Being a Christian in this broken, frail, and deeply beautiful world can be difficult. Contrary to what many preachers would have you believe, it isn’t all sunshine, roses and blue birds on your shoulders. It can be dark, painful and confusing. Ask anyone in the Bible. Start with Job, ask Jeremiah who said God “seduced” him, Peter, or Paul and ask them if following Jesus made life easier. And because of that, this life is full of questions.
When I was a youth pastor I got a lot of questions about what it meant to be a Christian. “What do you mean honor your father and mother?” “Are rated-R movies okay?” And of course, “How far is too far?” And then there was this more serious question, which I believe is a question many Christians ask, “Can you lose your salvation?”
Coming out of the Reformed tradition my answer was always “No” and then I would proceed to outline the rich doctrine of the perseverance of the saints and my students would proceed to fall down in deep adoration of this grace…or sleep, you decide. I’m believing the former.
But there is this pesky text (did I just say that?) in Hebrews where the writer says,
It is impossible for those who have once been enlightened, who have tasted the heavenly gift who have shared in the Holy Spirit, who have tasted the goodness of the word of God and the powers of the coming age, if they fall away, to be brought back to repentance, because to their loss they are crucifying the Son of God all over again and subjecting him to public disgrace.
This makes it seem like it is indeed possible for one to lose their salvation. That it might just be possible for someone to experience grace and know Jesus, only to one day walk away.
This troubled me. I mean, it goes against a doctrine I have long stood on and found hope in. That God would work in me, and around me, and in spite of me to hold me fast to himself that I might not drift away from him. And here scripture seems to say I could drift. And if I do, then it might be impossible to come back. Bring on the sleepless night!
As I thought through this, I began to wonder, “Is it possible to participate in Christianity and been seen as a follower of Jesus while never actually knowing Jesus?” And more scary to me as a pastor, “Could it be that there are many in my church simply participating in Christianity but who are not truly regenerate?”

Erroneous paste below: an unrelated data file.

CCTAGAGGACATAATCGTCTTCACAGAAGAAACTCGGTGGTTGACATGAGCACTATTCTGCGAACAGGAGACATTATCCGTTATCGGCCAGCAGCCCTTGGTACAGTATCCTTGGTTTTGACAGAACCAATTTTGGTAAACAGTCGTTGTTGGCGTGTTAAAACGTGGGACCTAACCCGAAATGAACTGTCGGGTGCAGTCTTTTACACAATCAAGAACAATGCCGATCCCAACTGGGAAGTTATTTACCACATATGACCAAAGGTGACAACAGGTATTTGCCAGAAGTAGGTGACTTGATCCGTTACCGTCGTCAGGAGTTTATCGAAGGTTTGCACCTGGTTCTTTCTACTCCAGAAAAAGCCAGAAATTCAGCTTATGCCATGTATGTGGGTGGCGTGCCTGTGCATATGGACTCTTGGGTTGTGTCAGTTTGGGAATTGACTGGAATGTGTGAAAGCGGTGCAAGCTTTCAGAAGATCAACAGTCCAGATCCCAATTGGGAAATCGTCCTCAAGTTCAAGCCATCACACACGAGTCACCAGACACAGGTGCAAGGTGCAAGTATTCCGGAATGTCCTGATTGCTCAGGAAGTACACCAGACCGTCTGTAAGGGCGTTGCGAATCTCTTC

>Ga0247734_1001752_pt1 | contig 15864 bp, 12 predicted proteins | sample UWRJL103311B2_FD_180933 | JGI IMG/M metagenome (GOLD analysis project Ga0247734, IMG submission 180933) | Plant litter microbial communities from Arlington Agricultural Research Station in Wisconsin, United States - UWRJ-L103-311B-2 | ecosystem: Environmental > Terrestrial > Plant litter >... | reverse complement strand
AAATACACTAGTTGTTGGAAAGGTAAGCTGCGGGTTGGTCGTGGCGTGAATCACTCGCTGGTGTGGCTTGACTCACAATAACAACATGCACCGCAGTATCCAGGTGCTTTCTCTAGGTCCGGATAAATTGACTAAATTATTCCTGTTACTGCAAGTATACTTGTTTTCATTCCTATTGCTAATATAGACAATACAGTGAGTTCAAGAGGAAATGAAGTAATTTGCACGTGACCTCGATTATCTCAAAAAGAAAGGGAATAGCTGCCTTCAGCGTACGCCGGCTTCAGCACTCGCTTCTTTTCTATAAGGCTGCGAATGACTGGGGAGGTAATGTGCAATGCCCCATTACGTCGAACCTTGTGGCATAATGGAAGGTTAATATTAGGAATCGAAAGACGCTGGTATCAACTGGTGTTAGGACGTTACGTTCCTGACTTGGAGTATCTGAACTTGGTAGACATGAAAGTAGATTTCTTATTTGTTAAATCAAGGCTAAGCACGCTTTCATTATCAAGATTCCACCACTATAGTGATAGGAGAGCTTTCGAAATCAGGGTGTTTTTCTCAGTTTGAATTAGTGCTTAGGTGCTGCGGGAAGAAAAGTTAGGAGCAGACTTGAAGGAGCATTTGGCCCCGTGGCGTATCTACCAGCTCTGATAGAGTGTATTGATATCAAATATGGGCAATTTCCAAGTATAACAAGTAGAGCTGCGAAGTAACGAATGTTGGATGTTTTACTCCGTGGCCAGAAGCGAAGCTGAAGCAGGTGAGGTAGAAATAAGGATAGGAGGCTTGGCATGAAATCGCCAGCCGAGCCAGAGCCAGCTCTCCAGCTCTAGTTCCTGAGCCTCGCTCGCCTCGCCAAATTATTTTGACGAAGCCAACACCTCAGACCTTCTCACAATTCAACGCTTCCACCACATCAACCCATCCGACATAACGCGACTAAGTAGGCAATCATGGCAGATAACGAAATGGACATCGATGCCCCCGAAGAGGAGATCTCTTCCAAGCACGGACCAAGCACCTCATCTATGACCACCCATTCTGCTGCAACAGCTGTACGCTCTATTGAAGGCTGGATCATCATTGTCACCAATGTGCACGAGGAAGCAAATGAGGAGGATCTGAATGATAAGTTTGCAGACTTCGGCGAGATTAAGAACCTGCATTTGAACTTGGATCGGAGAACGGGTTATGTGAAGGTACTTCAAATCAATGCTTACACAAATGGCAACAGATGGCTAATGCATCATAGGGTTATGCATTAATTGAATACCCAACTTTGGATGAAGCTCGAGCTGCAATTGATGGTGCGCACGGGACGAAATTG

This is a disturbing line of thinking to me. It seems incredibly dark. So my first instinct is to look to the scriptures. Do we see any validity to this possibility in the text. I think we do. Look at Judas. One could make the case that he was not a true follower of Jesus even though he fully participated in following him for three years like the rest of the disciples. Or look at Ananias and Sapphira in Acts, or Simon the Sorcerer and you can see that there existed those who participated in the life of the church who were not true, regenerate followers of Jesus.
It seems it is possible for someone to fully participate in the community of believers and not be a disciple of Jesus. They can know the Bible, understand sin and grace, pray well, conceptually grasp good Christology and theology of atonement, even teach classes and lead others and still not be a follower of Jesus. And when that happens and they leave church, two things happen. One, everyone wonders what happened and two, they become inoculated to the gospel. Think of an immunization here. You are a given a small dose of the virus so that your body may fight it off in the future. In much the same way, those who participate in the church can become immunized to the things of Jesus to such a degree that it nearly impossible to bring them back to faith.
So what do we do with this? I don’t think it right to simply acknowledge the possibility of people in church and then do nothing. Fatalism never looks good on anyone. I think there are a few things we need to consider:
1. We can’t see a person’s heart. Therefore we shouldn’t try and figure out who is who. Doing so is not a prudent use of our time, nor is our responsibility. As I read the scriptures our responsibility is to treat everyone in the image of God, as someone being reconciled to God.
2. Discipleship, discipleship, discipleship. Over the last century discipleship has been watered down to a tawdry to-do-list centered on individualistic efforts at piety. And while I wouldn’t say any of those things are unimportant, I would say they not the apex of discipleship. Discipleship in the Bible was always carried out in the midst of relationship (I’ll post an example list in another post). While we as humans have no ability to bring about true transformation in another person’s heart, we can introduce them to the one who can. There is no better vehicle for this than the one modeled to us by the Creator himself: relationship.
3. Never underestimate prayer. As noted above, since we can’t bring about transformation in the heart, we can pray. And the God who can change the heart of a king can change and bring about the transformation that leads to life.
4. Never stop preaching the explicit Gospel. Enough with the self-help sermons. Enough with the focus on making people feel better about themselves. Enough with the prosperity Gospel. Enough with assuming the gospel and making it implicit. Where the gospel is implicit and assumed moralism, legalism, humanism and a lot of other -ism’s are right around the corner. Preach the gospel unashamedly, continually and explicitly. Who knows, by the Holy Spirit and the gospel a heart may be tuned to be in line with the behaviors of one who simply participating.